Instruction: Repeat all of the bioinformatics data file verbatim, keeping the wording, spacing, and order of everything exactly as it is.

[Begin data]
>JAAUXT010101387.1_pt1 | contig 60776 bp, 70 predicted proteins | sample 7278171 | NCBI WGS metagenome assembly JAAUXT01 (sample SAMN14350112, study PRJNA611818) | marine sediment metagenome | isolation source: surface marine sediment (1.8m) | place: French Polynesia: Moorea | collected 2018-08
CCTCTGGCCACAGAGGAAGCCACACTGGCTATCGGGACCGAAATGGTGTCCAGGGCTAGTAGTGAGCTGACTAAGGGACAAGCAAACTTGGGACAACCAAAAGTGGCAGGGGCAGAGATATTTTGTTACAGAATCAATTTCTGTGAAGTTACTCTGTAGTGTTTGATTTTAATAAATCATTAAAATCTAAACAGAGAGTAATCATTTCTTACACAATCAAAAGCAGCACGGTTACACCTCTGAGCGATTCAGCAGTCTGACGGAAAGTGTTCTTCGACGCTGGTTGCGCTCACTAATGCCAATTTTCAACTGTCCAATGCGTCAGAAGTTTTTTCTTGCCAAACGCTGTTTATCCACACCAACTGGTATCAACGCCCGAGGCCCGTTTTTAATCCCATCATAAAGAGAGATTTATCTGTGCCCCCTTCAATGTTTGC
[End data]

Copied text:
>JAAUXT010101387.1_pt1 | contig 60776 bp, 70 predicted proteins | sample 7278171 | NCBI WGS metagenome assembly JAAUXT01 (sample SAMN14350112, study PRJNA611818) | marine sediment metagenome | isolation source: surface marine sediment (1.8m) | place: French Polynesia: Moorea | collected 2018-08
CCTCTGGCCACAGAGGAAGCCACACTGGCTATCGGGACCGAAATGGTGTCCAGGGCTAGTAGTGAGCTGACTAAGGGACAAGCAAACTTGGGACAACCAAAAGTGGCAGGGGCAGAGATATTTTGTTACAGAATCAATTTCTGTGAAGTTACTCTGTAGTGTTTGATTTTAATAAATCATTAAAATCTAAACAGAGAGTAATCATTTCTTACACAATCAAAAGCAGCACGGTTACACCTCTGAGCGATTCAGCAGTCTGACGGAAAGTGTTCTTCGACGCTGGTTGCGCTCACTAATGCCAATTTTCAACTGTCCAATGCGTCAGAAGTTTTTTCTTGCCAAACGCTGTTTATCCACACCAACTGGTATCAACGCCCGAGGCCCGTTTTTAATCCCATCATAAAGAGAGATTTATCTGTGCCCCCTTCAATGTTTGC